Out-of-town women, only working women. He said,
Now, see here. The press will be down on us if we make

A single mistake.
Matilda knew that Judge Hilton was
No worse than other men. Back in the Women’s Hotel, the
Doors were thrown open on Matilda with the remark

They were never to be closed. Lady physicians couldn’t
Have libraries in their rooms. Lady artists couldn’t have
Easels. The management turned pale when instruments

Were mentioned. Then, a Superintendent ordered Matilda
Out of the library because she brought in a dress to
Mend its ruffle. But I have seen ladies sewing in here,
Even crocheting, she answered. The Superintendent said,
No. That’s different. Those were small things. Though
She hated to kneel to one man for charity, the Women’s

Hotel professed to offer protection and yet had not really been
Open to women. Matilda thought the judge ought to know how
The hotel’s inmates were presided over like school girls.
Even if he thinks otherwise, he doesn’t rule this country. It isn’t
Like a kingdom. But if it was, he’d never be selected as King.


Laura Madeline Wiseman is a doctoral candidate at the University of Nebraska-Lincoln where she teaches English. She is the author of Sprung, forthcoming from San Francisco Bay Press, as well as three chapbooks of poetry, My Imaginary (Dancing Girl Press, 2010), Ghost Girl (Pudding House, 2010), and Branding Girls (Finishing Line Press, 2011). Her work has appeared in Margie, Prairie Schooner, Arts & Letters, Blackbird, and 13th Moon. She notes this poem is based on the life of her ancestor, nineteenth century suffragist and lecturer, Matilda Fletcher (1842-1909).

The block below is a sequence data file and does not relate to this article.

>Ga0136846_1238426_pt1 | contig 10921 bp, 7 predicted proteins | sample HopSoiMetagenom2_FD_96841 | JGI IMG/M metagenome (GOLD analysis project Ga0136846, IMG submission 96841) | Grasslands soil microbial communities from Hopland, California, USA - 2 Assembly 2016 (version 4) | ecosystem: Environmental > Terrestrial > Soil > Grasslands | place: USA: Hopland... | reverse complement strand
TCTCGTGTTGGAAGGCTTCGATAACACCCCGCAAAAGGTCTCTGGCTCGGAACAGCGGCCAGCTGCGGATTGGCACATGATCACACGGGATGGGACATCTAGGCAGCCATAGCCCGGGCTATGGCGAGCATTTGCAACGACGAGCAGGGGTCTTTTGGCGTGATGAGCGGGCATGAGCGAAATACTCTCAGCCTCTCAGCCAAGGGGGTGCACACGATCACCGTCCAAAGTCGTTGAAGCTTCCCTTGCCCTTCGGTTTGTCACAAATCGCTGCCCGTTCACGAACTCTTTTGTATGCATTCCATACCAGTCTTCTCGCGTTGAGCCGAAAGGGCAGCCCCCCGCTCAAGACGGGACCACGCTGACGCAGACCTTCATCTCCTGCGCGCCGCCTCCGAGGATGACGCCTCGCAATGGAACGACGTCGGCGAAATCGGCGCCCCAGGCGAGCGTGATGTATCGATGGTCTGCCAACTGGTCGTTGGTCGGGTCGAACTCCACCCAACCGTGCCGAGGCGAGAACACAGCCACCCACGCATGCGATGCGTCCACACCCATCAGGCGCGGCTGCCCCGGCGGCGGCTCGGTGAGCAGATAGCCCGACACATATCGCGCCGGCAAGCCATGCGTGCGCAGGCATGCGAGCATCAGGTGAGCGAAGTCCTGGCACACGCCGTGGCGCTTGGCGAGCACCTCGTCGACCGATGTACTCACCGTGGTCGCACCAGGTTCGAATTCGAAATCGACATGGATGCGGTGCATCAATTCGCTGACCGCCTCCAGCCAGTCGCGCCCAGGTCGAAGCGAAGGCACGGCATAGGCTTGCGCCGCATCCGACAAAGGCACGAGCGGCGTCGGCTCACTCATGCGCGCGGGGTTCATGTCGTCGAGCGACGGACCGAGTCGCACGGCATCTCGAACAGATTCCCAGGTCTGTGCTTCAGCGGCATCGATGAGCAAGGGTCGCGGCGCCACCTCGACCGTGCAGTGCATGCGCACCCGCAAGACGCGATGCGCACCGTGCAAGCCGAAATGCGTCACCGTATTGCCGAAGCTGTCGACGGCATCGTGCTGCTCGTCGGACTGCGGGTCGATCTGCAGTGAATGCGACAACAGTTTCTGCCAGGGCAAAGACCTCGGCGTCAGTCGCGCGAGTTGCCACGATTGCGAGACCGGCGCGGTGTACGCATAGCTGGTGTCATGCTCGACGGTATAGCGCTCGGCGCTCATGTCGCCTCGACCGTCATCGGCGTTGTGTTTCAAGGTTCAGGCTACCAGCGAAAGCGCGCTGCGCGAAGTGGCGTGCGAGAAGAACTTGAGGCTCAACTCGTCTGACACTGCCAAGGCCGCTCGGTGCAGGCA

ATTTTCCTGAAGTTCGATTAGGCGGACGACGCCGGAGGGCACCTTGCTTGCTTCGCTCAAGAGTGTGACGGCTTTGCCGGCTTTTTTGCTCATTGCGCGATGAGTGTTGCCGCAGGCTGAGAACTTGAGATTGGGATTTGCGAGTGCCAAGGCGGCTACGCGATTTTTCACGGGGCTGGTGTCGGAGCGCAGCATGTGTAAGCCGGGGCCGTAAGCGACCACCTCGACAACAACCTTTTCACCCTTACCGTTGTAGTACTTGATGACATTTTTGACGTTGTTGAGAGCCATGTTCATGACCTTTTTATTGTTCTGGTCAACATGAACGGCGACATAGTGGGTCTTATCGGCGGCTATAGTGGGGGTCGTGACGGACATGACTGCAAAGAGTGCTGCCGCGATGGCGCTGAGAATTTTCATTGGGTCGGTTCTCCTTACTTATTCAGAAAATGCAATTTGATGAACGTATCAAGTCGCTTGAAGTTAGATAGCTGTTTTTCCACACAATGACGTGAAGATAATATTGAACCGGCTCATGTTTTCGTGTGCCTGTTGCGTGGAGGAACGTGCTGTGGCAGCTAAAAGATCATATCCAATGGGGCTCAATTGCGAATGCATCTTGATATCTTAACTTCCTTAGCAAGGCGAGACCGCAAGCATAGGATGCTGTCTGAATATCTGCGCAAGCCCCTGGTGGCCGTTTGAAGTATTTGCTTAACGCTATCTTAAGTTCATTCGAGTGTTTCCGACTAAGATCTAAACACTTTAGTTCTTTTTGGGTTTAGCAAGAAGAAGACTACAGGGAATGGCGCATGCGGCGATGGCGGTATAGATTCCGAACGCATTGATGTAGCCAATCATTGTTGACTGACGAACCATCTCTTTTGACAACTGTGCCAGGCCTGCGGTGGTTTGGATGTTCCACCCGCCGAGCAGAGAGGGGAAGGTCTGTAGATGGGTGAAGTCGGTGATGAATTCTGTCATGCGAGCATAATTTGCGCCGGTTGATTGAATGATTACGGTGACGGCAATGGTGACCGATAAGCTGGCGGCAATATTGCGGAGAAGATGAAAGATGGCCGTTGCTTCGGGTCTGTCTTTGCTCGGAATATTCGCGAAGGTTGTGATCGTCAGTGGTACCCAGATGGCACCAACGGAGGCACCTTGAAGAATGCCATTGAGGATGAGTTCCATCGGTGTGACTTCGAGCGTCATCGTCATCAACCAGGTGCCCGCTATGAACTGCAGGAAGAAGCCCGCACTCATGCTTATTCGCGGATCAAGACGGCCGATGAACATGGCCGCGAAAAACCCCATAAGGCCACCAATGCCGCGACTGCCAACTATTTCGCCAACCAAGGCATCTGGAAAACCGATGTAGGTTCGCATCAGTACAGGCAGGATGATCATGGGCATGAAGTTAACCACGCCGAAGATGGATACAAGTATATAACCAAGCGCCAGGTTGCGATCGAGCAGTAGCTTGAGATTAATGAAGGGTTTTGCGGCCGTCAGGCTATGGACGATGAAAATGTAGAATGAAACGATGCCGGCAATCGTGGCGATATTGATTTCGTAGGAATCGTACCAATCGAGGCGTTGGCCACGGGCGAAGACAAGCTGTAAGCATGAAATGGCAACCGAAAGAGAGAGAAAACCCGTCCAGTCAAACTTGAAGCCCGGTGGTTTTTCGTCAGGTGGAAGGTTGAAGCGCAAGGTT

Monday, May 2, 2011

This is How the Holocaust Began

This is How the Holocaust Began
Emily Rosen

Grandma took me to the museum
We saw dinosaurs
or mummies
or 17th century costumes
or pictures by Turnbull
I was nine
or twelve
or six

a trillion steps down
Grandma gave the Good Humor man
a nickel
He gave me a chocolate pop.

Right near,
right near the Good Humor man
the newspaper wailed,
“Hitler invades Poland!”

“What’s Poland?” I asked

Grandma sat on the steps
of the museum
and pulled a picture
from her wallet,
a little girl rolling in the grass

“That’s Poland,” she said.


Since 2000 Emily Rosen has been teaching a memoir-writing workshop in Boca Raton Florida, "Memories, Milestones and Memoirs." A background in journalism, education and mental health counseling, for over 20 years she has had a column in local papers, "Everything's Coming Up Rosen." For over 17 years she has been a volunteer leader of mental health support groups. She has published two anthologies of stories from her classes - "Memories, Milestones and Memoirs: Selections From A Writing Workshop.

Sunday, May 1, 2011

Editorial Note

As editor, I am very pleased with my 'child' after its first month, as I hope are you, the readers. I have been impressed by the quality of the submissions, and hope they continue.

The spring rains have brought a slower pace of submissions, so we will be altering our schedule and posting a new poem on Monday, Wednesday and Friday.